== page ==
Somewhere on the ascent I had been passed by an ultra-marathoner. I had overtaken Peter Palmans at the 1-mile mark and he got his revenge after about 36. When he passed me it took some time for the fact to register in my brain. I decided to give chase. In my head I took off after him like a bullet from a gun, but in reality I managed to speed up for two or three steps and then was completely unable to do anything at all about it. Well done Mr Palmans.

I was completely unaware that Helena Crossan had also passed me en route to her new course record. Helena finished in fourth position overall, proving once again that women are well able to hold their own against men in very long races.

The last two miles went well for me. I picked up the pace considerably and ran in with 7:36 (downhill) and 7:49 (flat) splits. I raised two arms high as I passed under the gantry happy in the knowledge that never again would I run an ultra marathon.

Then I turned around and ran back out the course a bit. Remember, I didn’t get my 0.7 miles completed at the start? I jogged another 0.2 miles before stopping. I needed to do that – 40 miles for my 40th birthday.


My record in Connemara

2002 Half-Mar 1:25:06 3rd

2003 Marathon 3:04:30 8th

2004 Marathon 3:28:57 41st I paced a group for a sub-3:30 finish

2005 Marathon 3:03:23 8th Peter Palmans won the marathon that year

2006 Half-Mar 1:29:27 18th

2007 Half-Mar 1:22:47 9th

2008 Ultra-Mar 4:42:33 6th

Mick Rice

16 years 3 months ago

It broke my heart not to be out there on the road with you, but I can at least admire a fine effort. Well done my man. A great race and as regards that being your last ultra - never say never. A superb run and a fine report.


16 years 3 months ago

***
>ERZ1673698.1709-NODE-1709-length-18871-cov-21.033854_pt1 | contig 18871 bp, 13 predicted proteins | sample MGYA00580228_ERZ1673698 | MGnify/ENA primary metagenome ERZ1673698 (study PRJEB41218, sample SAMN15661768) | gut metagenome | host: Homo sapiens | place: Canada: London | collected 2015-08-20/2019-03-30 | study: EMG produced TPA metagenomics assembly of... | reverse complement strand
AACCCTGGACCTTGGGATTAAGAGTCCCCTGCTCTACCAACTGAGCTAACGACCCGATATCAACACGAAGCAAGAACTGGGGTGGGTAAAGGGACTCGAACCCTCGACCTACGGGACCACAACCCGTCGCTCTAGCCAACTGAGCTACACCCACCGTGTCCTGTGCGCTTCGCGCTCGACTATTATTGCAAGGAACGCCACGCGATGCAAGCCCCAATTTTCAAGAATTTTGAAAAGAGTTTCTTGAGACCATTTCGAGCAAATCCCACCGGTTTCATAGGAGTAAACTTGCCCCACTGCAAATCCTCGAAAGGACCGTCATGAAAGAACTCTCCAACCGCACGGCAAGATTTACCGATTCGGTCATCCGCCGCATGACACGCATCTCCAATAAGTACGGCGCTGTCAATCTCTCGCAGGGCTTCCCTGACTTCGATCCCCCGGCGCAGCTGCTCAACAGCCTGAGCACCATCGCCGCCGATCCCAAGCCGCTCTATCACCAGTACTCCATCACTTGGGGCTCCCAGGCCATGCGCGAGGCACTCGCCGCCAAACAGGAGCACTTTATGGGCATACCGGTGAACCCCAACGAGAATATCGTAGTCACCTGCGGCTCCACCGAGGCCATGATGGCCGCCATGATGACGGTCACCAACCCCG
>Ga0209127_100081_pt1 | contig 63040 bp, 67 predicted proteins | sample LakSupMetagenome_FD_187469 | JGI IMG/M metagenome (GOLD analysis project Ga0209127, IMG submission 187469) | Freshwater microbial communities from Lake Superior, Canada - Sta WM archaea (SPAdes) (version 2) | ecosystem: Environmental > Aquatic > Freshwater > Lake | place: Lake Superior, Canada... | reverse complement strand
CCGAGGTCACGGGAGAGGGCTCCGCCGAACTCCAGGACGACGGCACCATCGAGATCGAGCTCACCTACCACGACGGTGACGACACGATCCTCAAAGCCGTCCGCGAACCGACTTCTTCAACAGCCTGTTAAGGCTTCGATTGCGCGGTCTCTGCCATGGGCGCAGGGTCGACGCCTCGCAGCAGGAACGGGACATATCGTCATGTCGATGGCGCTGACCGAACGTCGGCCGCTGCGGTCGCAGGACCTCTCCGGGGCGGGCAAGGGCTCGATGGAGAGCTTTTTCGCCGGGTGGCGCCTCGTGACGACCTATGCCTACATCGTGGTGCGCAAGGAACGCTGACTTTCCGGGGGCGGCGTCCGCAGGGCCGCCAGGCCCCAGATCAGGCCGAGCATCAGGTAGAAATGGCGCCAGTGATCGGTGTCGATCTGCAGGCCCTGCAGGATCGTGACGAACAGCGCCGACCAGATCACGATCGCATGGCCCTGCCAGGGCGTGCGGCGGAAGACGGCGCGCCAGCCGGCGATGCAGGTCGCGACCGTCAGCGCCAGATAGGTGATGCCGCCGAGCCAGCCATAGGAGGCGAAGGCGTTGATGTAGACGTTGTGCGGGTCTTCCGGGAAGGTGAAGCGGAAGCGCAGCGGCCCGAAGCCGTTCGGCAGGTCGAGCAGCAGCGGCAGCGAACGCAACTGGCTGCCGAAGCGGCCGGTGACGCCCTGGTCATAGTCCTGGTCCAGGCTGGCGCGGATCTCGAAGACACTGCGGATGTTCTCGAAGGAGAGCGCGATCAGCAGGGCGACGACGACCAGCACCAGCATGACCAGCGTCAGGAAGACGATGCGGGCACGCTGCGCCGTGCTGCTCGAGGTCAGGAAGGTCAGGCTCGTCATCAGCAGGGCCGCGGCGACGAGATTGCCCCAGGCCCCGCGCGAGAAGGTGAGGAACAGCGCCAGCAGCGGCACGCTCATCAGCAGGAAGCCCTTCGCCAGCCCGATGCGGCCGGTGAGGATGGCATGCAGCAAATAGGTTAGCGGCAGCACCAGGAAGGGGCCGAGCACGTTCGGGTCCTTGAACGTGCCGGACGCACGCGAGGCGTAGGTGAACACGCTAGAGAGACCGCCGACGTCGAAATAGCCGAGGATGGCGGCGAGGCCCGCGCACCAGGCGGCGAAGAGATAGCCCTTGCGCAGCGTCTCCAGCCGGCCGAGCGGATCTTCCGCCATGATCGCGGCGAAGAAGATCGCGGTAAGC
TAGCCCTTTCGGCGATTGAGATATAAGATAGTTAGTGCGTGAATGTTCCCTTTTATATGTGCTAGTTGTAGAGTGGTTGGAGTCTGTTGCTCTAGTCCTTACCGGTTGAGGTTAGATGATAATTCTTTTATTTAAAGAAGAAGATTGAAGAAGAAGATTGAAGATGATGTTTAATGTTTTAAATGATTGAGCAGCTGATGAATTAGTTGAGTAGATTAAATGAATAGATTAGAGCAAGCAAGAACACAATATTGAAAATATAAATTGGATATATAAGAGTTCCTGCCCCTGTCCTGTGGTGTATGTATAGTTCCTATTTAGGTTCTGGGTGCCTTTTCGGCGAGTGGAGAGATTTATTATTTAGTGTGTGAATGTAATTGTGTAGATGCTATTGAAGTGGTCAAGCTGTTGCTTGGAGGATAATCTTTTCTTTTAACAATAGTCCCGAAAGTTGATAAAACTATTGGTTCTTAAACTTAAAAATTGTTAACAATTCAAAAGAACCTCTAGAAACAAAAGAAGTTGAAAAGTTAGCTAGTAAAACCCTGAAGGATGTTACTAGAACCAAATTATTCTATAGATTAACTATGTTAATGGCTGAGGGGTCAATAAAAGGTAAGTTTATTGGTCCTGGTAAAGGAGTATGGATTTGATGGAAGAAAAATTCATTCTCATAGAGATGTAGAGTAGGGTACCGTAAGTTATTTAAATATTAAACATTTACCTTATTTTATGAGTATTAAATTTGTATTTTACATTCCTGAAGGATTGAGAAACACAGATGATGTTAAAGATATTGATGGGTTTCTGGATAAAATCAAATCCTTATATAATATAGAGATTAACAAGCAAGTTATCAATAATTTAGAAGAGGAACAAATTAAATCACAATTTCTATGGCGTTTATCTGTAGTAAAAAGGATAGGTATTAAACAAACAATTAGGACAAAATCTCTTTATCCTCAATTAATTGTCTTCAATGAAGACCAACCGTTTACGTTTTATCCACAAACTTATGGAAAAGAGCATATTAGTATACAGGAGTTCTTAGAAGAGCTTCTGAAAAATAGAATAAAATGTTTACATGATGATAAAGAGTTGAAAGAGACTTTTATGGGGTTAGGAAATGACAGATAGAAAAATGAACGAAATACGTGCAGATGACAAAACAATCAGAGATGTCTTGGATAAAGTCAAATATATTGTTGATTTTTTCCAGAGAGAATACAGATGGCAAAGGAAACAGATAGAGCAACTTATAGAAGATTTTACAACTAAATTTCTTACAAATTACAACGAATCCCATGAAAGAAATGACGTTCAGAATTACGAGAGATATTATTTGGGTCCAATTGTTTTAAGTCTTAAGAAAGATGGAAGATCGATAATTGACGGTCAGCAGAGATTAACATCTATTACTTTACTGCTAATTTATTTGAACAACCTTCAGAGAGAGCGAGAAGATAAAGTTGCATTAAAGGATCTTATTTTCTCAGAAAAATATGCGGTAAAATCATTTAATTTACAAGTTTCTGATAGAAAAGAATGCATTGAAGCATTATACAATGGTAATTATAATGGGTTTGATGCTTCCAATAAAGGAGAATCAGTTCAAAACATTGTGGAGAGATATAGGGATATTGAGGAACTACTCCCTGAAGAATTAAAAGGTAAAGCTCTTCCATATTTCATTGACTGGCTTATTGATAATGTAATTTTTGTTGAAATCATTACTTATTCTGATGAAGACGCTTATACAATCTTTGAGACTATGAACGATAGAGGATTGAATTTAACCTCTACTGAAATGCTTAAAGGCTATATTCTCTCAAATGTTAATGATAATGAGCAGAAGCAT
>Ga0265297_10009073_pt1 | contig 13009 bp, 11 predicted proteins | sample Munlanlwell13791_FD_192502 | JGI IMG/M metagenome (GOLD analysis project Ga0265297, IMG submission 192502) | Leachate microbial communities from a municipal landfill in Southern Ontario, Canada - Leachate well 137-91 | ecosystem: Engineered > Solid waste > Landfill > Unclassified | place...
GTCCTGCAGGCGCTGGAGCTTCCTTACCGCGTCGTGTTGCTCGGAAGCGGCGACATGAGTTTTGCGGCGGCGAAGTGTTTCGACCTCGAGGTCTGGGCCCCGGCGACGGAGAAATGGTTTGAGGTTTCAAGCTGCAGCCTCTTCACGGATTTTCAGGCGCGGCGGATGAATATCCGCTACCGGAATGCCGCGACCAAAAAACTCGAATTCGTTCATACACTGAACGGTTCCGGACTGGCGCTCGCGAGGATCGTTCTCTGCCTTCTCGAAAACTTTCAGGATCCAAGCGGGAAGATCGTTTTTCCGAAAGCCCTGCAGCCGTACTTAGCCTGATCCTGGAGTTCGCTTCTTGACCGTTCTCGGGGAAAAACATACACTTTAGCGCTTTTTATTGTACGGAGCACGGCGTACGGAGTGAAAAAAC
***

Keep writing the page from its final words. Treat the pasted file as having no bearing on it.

Well done Peter an ultra is an absolutely amazing achievement and was great to see you out there, you kept me going I tell ya despite the s**ts , Id say the smile is still there!! For the record I will never ever do one!!


16 years 3 months ago

A pity I didn't record what you said after you finished the 40th mile!

Fantastic work.

A credit to the club, old man!

Shay Mc Shane

16 years 3 months ago

Brilliant achievment which made a great story. Really enjoyed reading it. Would love to try an ultra just to say I did it. Going to do my first marathon which I hope to do in 3hrs 45mins. If it goes ok I will train for the ultra probably end up last but just to say you actualy done it would be phenonimal. Well done your tough out.

I would be curious as to when you started running regulary was it after your Hurling career?


16 years 3 months ago

In reply to by Shay Mc Shane

I think Peter Delmer's hurling career was very short. He gave up after U-12
to chase the women instead.

Peter Delmer

16 years 3 months ago

In reply to by jameslundon

As a Kildare man I can't claim to have much of a background in hurling. My trainer in the U-10's was very fond of telling me that I "wouldn't hit a cow on the arse with a stick". It's great to get encouragement at an early age...

I took up running in 2000 and got twelve marathons under my belt before attempting an ultra. Not the sort of thing I'd rush into without a few years of running strength built into the legs ... although that doesn't usually stop people giving it a go.


16 years 3 months ago

Fantastic result - well done and a great race report to read as well Peter. Congratulations on your 40th too.

Brendan Monaghan

16 years 3 months ago

Peter you actually looked like a Rock Star when you passed the start of the marathon, a bit like a young version of Mick Jagger whereas I looked like an old version of Keith Richards at the end!!!!! 40 miles is some achievement and the time you posted is mind-blowing. Well done from all at Tuam AC